Protecting high north ecosystems the energy and climate dimension

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Protecting high north ecosystems the energy and climate dimension

  1. 1. Protecting high north ecosystems: the energy and climate dimension OLF Energy Dialogue, Brussels, 14 April 2010 Jason Anderson Head of European Climate Change and Energy Policy WWF European Policy Office
  2. 2. The Arctic is warming... Air temperatures rising Sea ice melting Ocean surface warming Snow cover declining Permafrost warming Glacier retreat accelerating Greenland Ice Sheet melting
  3. 3. Arctic Climate Feedbacks •  Amplification of global warming in the Arctic will have fundamental impacts on Northern Hemisphere weather. •  The global ocean circulation system will change under the strong influence of arctic warming. •  The loss of ice from the Greenland Ice Sheet has increased and will contribute substantially to sea level rise. •  Arctic marine systems currently provide a substantial carbon sink but the continuation of this service depends critically on arctic climate change impacts. •  Arctic terrestrial ecosystems will continue to take up carbon, but warming and changes in surface hydrology will cause a far greater release of carbon. Download the report and accompanying material from www.panda.org/arctic/climatefeedbacks
  4. 4. Oil exploration here?
  5. 5. Globally significant wildlife in the Norwegian Sea •  The world’s last large cod stock (Barents sea, spawns in Lofoten) •  Capelin and herring – two of the world’s largest fish stocks •  150 other fish species •  Several hundred coldwater coral reefs, including the world’s largest outside Rost •  Several thousand kilometers of kelp forest and large sponge communities •  Enormous seabirds colonies, with more than 40 different species and 20 milllion birds
  6. 6. Nature is more vulnerable in the north Norwegian Institute for Nature Research (2009): •  Nature in Lofoten-Barentshavet is more exposed •  Ecosystems – fewer species than in the south, less resilience to change and impact •  Clean-up operations after spills extremely challenging – strong winds, bad weather, large waves, partial ice cover, darkness, and limited infrastructure •  Slower break-down of oil (climate, lack of daylight and ice cover)
  7. 7. Lofoten and Vesteraalen •  Nature values of global and ”eternal” importance: •  World’s largest cod stock •  World’s largest herring stock •  Large coral reefs and important seabird colonies •  UNESCO world heritage (under consideration) – international responsibility to protect •  ALL environmental advisory bodies are advising against oil activity (HI, Klif, NPI, NINA, DN)
  8. 8. How do you make oil spill preparedness work here?
  9. 9. Oil spill preparedness in the north •  Oil spill preparedness still too poor/insufficient to handle increased activity in Arctic waters •  No real technical development for 40 yrs regarding methods and materials •  Lack of daylight/visibility during winter •  Temperature •  Ice conditions and icing •  Wave heights/conditions, rough seas •  Limited infrastructure •  Lack of available personel resources with appropriate competence and endurance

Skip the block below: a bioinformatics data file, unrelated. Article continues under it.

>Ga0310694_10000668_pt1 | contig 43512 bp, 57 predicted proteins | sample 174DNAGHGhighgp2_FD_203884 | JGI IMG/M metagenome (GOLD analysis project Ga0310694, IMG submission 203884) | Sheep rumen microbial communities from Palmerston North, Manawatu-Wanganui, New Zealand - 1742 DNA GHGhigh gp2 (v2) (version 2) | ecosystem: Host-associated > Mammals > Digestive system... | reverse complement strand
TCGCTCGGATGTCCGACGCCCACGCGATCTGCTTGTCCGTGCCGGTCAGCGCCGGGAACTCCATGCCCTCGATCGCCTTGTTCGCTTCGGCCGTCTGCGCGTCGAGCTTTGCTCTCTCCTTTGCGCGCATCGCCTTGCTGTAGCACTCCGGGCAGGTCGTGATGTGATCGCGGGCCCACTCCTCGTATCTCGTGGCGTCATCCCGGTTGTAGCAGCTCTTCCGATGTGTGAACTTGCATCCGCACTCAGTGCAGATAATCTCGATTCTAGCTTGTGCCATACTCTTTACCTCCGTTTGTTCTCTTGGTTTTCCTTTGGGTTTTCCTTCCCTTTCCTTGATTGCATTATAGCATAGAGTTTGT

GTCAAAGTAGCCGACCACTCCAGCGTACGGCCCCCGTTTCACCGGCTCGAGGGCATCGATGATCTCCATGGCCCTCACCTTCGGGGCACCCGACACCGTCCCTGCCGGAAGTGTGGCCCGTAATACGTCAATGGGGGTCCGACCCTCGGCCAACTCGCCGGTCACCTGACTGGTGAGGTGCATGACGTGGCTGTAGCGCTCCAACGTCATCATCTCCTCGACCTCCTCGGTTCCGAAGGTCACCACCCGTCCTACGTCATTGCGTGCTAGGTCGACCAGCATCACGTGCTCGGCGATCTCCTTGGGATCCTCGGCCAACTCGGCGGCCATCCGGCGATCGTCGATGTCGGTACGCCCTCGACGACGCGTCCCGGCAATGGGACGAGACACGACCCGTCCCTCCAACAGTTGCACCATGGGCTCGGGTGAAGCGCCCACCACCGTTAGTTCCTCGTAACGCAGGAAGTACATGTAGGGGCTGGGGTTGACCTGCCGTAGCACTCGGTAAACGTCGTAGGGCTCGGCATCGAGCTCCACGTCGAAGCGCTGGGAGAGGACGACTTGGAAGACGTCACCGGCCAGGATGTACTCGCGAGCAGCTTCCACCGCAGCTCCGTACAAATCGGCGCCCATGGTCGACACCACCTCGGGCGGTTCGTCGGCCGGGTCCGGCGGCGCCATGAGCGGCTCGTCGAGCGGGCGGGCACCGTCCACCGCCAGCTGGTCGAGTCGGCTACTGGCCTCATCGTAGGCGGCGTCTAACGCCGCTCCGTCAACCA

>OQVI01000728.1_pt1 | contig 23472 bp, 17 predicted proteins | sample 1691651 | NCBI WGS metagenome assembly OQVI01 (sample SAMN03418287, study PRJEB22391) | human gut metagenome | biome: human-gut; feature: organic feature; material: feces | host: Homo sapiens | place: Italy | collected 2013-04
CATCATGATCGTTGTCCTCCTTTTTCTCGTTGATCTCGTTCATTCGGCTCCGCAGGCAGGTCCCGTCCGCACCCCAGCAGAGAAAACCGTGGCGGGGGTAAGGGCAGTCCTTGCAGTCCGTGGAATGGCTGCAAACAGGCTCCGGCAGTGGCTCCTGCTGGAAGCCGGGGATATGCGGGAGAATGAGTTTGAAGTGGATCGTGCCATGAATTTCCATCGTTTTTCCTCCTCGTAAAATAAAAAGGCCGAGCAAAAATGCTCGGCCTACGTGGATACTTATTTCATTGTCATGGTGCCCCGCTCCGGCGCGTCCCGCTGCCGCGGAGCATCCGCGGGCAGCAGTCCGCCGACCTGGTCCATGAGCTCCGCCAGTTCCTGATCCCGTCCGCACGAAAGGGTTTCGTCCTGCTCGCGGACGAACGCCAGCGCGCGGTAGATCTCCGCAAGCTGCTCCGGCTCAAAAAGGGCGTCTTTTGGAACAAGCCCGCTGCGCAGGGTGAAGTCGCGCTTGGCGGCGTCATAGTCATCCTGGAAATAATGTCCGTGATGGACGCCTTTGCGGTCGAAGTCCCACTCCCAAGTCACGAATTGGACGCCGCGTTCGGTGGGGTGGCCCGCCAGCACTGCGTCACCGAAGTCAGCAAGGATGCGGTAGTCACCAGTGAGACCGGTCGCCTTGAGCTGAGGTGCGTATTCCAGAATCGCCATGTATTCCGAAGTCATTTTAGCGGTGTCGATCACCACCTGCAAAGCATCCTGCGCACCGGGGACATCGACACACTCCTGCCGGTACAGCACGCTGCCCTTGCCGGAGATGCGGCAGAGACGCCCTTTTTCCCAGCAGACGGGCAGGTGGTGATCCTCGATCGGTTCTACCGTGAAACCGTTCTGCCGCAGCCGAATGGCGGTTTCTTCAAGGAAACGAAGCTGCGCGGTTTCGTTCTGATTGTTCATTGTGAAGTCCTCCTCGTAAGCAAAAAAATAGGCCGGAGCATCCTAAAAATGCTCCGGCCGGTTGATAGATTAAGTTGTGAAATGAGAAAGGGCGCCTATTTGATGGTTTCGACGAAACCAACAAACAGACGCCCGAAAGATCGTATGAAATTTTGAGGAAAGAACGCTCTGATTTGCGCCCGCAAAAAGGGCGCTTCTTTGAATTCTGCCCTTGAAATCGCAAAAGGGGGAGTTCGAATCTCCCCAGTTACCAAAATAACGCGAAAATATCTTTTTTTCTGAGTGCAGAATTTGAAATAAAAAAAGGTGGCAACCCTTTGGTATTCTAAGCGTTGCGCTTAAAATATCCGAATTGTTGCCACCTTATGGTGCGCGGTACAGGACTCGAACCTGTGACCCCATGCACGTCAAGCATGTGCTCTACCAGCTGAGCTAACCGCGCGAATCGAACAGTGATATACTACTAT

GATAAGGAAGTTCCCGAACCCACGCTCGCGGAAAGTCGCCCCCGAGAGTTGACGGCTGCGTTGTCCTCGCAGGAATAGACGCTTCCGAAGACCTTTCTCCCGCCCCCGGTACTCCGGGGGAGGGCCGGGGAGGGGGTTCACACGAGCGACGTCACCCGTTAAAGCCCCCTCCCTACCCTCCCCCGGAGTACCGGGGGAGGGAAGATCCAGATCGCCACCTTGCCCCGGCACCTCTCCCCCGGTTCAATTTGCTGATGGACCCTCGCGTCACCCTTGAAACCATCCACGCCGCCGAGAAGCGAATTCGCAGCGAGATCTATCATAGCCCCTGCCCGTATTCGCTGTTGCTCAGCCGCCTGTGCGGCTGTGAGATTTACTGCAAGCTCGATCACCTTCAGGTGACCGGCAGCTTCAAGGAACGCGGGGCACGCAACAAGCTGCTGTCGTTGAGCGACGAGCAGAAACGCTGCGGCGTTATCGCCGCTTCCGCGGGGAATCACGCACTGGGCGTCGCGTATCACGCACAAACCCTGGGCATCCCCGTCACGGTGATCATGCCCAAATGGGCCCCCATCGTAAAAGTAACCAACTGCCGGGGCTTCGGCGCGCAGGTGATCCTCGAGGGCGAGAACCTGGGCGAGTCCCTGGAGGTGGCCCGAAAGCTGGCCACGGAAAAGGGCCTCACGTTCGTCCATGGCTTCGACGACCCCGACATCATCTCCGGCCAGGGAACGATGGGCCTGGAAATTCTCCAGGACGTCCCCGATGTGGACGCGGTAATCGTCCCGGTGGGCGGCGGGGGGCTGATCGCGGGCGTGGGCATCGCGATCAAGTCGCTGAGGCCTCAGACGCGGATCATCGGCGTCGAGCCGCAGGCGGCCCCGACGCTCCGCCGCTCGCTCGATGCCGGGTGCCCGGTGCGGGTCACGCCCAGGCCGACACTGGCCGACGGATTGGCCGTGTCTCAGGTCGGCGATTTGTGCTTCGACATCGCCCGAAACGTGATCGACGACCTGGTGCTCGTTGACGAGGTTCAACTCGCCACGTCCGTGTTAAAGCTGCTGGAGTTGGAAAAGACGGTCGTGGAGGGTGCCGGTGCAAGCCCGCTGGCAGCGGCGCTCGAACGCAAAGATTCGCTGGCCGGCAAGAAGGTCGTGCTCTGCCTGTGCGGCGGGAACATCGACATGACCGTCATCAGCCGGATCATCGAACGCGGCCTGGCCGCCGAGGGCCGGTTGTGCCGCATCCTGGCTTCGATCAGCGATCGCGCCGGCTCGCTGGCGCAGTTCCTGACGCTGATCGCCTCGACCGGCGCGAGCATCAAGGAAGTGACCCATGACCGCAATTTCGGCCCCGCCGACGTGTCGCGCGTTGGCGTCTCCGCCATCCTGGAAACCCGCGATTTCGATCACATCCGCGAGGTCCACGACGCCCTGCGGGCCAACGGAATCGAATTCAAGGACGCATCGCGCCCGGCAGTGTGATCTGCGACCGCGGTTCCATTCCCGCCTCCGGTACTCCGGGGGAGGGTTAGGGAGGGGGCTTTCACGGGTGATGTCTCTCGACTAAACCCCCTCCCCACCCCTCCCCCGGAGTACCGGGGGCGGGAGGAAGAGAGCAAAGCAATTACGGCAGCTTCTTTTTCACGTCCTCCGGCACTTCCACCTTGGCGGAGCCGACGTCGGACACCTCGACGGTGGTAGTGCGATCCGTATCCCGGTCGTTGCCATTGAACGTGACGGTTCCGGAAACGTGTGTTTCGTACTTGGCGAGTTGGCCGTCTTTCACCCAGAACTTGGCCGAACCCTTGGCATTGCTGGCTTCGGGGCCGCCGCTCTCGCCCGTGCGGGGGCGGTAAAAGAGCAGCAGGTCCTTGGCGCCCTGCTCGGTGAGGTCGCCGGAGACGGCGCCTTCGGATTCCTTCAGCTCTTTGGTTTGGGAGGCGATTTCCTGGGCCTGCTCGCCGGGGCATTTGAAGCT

10. 10. Zero discharge is impossible! •  Accidents can happen from platforms, underwater/seabed installations, pipelines, from land or from tankers •  More than 2,500 accidental spills from platforms on Norwegian continental shelf •  The second biggest spill in Norwegian history (4,000 tons of crude oil) from Statfjord A in December 2007 – during a routine operation on a well-established, well-managed oil field •  Accidents happen, and will happen again
  11. 11. Oil vs Nature •  The ocean outside Nordland county is worth at least 3 200 billion kroner (Fiskerihøgskolen, 2008) •  The oil outside Lofoten and Vesteraalen has an estimated value of 1 200 billion kroner (OLF, 2009) •  Nature is worth 3X as much as the oil!
  12. 12. Protect Norway’s most important areas WWF’s proposal: protect the most important nature values, plus a buffer zone of 2 days oil drift
  13. 13. Emissions reduction effort under a budget Carbon Budget: cumulative emissions 1990-2100: 1830 GT CO2 eq. (excl. LULUCF) ~95% cuts, part of 80% globally European Council (Oct.2010): 80-95% cuts by 2050 WWF/ Ecofys carbon budgets report, 2009
  14. 14. McKinsey: oil is on its way out BEVs under 95% Source: McKinsey 2010: ‘Roadmap 2050’
  15. 15. -95% in Europe, -80% globally Source: McKinsey 2010: ‘Roadmap 2050’
  16. 16. Source: McKinsey 2010: ‘Roadmap 2050’
  17. 17. Petroleum from the high north… • Puts globally significant ecosystems at risk • Puts natural resources of higher value at risk • Perpetuates a dependency that we know needs to be broken, and which will be cheaper if we break.
  18. 18. Open invitation WWF invites OLF, Statoil and the oil industry generally to engage in the discussion; “How do we plan the inevitable transformation from an oil based energy platform and economy into a sustainable renewable one?” 1.  How much of the remaining oil should be used vs. left? 2.  Where should the remaining activity take place and where not? 3.  The long term investment strategies of oil companies (particularly Statoil which is >60% owned by the Norwegian people).  WWF has good cooperation with most industries, but to date OLF has not been open to a real discussion
  19. 19. A transition won’t be easy. It will involve hard choices. But if not Norway, who?
  20. 20. janderson@wwfepo.org

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